Vanadium: Global (bio)geochemistry

@article{Huang2015VanadiumG,
  title={Vanadium: Global (bio)geochemistry},
  author={Jen‐How Huang and Fang Huang and Les J. Evans and Susan Glasauer},
  journal={Chemical Geology},
  year={2015},
  volume={417},
  pages={68-89}
}

The evolving redox chemistry and bioavailability of vanadium in deep time

TLDR
The coevolving chemical speciation and biological functions of V due to earth's changing surface redox conditions demonstrate the crucial links between the geosphere and biosphere in the evolution of metabolic electron transfer pathways and biogeochemical cycles from the Archean to Phanerozoic.

Dwindling vanadium in seawater during the early Cambrian, South China

Vanadate Retention by Iron and Manganese Oxides

Anthropogenic emissions of vanadium (V) into terrestrial and aquatic surface systems now match those of geogenic processes, and yet, the geochemistry of vanadium is poorly described in comparison to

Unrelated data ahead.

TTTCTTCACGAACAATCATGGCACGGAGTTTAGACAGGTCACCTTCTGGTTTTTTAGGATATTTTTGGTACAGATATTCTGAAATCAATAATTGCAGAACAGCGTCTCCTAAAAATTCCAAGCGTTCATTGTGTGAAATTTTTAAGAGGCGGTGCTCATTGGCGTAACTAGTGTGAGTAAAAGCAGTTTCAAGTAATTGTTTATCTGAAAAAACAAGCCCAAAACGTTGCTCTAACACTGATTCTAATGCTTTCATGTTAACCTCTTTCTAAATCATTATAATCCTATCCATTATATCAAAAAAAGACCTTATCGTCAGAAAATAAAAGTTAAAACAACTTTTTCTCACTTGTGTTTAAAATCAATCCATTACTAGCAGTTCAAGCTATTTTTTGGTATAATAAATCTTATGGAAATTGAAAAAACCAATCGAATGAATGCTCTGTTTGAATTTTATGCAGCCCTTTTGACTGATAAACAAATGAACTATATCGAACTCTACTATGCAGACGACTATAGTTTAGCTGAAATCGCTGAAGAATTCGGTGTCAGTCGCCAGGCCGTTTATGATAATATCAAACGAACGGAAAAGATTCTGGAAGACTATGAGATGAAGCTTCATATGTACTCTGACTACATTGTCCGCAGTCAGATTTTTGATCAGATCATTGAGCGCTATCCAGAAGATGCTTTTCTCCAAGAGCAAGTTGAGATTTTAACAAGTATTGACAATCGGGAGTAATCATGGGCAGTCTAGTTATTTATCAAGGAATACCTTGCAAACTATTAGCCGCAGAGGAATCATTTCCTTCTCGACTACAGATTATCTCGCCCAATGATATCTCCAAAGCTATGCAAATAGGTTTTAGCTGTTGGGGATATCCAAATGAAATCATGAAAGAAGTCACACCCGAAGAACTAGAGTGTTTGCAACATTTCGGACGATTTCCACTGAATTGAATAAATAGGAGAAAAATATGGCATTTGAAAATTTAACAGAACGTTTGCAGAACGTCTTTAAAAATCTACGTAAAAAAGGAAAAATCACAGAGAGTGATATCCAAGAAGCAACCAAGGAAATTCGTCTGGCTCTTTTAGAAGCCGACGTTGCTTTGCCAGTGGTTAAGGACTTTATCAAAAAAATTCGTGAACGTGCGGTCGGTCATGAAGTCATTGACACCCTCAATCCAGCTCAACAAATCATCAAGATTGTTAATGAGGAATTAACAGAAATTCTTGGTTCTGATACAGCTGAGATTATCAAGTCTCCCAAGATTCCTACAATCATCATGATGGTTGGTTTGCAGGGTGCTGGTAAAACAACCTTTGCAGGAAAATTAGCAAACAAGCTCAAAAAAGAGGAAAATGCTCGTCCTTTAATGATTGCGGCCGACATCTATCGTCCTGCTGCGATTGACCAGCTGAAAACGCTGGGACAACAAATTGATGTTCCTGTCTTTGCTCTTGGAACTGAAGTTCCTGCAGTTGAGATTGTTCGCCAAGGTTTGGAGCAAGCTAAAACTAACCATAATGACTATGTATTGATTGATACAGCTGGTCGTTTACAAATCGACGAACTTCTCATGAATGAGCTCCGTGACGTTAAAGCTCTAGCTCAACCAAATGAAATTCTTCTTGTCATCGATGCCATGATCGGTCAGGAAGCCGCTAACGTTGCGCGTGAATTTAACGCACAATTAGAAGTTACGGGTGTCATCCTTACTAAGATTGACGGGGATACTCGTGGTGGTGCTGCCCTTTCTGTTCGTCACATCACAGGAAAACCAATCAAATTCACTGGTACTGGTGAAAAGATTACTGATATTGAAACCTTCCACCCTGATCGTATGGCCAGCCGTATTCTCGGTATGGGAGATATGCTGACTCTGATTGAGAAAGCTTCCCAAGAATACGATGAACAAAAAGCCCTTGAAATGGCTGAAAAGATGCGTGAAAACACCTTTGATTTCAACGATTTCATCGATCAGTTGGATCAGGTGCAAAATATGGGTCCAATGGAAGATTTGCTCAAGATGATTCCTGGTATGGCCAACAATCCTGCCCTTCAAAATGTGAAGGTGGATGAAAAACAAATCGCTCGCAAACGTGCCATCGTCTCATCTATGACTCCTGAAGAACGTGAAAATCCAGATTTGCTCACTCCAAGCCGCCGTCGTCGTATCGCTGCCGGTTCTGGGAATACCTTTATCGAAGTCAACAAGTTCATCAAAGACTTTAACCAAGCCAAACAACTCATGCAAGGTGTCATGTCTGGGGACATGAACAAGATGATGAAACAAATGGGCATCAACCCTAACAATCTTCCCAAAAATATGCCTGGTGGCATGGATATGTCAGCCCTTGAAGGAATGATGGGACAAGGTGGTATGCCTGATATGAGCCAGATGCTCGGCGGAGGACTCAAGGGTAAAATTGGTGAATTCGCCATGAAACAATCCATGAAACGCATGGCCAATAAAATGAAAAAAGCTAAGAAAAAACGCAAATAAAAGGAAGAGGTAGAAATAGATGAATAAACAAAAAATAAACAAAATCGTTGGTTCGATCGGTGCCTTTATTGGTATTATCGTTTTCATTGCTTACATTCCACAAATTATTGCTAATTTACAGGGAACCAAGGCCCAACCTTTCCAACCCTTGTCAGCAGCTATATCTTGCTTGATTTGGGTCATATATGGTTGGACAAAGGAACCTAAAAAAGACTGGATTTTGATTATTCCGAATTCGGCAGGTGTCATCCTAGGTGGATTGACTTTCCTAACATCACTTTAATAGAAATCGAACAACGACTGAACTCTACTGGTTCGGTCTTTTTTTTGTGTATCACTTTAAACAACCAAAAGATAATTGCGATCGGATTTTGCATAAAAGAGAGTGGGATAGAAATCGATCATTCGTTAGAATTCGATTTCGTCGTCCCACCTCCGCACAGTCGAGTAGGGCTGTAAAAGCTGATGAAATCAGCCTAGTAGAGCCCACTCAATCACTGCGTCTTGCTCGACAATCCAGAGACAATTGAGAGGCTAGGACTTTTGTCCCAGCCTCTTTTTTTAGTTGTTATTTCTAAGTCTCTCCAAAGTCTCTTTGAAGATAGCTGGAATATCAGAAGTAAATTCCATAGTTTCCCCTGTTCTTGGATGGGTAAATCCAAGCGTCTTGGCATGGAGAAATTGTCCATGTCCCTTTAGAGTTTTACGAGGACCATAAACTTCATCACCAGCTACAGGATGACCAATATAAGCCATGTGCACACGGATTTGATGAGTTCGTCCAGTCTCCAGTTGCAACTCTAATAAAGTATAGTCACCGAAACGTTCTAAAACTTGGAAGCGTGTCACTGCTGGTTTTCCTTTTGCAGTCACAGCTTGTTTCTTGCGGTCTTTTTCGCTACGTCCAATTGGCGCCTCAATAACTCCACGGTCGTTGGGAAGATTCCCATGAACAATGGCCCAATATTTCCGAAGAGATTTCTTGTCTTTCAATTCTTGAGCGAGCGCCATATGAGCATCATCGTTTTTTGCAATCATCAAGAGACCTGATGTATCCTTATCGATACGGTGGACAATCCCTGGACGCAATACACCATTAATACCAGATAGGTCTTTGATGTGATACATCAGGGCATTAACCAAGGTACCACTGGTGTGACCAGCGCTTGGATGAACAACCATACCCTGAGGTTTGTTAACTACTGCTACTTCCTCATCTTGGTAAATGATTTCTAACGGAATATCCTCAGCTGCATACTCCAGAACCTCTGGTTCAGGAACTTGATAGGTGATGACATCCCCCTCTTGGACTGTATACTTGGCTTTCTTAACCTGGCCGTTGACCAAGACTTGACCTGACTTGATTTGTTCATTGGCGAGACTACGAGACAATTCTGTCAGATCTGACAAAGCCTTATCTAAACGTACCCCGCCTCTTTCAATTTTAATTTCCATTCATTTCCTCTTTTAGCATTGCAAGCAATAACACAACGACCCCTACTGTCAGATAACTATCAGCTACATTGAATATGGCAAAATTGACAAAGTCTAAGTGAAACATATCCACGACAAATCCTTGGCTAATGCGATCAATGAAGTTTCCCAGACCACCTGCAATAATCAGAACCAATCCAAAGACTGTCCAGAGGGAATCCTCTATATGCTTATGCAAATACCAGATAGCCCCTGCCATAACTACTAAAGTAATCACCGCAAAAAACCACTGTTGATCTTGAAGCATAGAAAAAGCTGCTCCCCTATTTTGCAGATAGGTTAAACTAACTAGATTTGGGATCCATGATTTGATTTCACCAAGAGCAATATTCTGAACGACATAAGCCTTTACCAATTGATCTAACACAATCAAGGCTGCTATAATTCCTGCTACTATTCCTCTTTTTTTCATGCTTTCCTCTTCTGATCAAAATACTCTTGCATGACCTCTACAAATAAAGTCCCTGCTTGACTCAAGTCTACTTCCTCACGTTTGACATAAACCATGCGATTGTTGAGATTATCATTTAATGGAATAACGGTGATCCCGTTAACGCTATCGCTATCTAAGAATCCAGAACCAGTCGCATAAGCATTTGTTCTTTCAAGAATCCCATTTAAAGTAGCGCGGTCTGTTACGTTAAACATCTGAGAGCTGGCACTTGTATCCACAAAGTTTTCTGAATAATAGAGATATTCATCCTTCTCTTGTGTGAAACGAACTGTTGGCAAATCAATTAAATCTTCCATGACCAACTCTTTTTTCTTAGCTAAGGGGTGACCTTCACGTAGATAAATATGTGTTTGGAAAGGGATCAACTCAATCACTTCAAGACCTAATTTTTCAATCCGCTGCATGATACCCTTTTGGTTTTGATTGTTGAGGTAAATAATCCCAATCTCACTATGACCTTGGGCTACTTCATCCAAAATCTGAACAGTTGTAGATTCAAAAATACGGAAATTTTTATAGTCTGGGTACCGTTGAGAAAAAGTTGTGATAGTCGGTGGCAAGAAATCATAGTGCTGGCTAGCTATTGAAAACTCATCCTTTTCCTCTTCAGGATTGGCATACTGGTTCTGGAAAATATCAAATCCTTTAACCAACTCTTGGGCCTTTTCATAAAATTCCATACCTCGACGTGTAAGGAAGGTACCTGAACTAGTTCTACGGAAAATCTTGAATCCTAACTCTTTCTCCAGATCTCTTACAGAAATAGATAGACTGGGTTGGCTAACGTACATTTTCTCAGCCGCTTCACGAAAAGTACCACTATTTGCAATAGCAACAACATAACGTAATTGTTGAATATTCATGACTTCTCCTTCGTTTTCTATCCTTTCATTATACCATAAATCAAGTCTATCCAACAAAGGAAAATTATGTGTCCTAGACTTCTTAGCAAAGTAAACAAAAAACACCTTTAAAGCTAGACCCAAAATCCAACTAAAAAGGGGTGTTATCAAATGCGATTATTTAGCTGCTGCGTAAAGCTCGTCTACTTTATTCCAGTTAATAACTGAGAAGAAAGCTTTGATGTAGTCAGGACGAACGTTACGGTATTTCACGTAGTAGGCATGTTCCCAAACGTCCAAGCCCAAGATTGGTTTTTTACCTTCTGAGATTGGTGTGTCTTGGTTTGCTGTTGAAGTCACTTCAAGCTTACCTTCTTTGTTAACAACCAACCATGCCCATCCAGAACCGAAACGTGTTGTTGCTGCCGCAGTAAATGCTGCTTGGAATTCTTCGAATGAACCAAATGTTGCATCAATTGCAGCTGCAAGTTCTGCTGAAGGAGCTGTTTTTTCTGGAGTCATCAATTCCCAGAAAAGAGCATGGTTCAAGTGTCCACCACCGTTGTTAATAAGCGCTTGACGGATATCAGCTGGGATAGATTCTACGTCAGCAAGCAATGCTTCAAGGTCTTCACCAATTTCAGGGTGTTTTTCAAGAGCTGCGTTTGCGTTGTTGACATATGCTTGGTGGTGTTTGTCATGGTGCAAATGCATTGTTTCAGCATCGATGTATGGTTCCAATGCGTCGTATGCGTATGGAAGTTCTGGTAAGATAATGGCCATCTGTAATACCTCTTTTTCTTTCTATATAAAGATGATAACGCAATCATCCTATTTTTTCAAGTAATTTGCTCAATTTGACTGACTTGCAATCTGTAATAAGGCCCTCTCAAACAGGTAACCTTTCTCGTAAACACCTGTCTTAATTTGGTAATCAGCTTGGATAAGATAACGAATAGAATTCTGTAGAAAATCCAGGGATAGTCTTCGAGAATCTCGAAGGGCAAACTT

The occurrence of vanadium in nature: its biogeochemical cycling and relationship with organic matter—a case study of the Early Cambrian black rocks of the Niutitang Formation, western Hunan, China

Vanadium in the black rocks has economic and environmental impacts. In sediments, it is broadly disseminated as a multivalent metal element mainly sensitive to redox settings. Globally in petroleum,

Synchrotron X-ray spectroscopy for investigating vanadium speciation in marine sediment: limitations and opportunities

Vanadium (V) exists in a number of oxidation states in the environment, potentially making it a useful chemical tracer of both modern and ancient redox conditions in Earth's oceans. However, the use

Global biogeochemical cycle of vanadium

TLDR
A quantitative summary of the global biogeochemical cycle of vanadium (V), including both human-derived and natural fluxes, is provided and suggests that the flux of V in rivers has been incremented by about 15% from human activities.
...

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...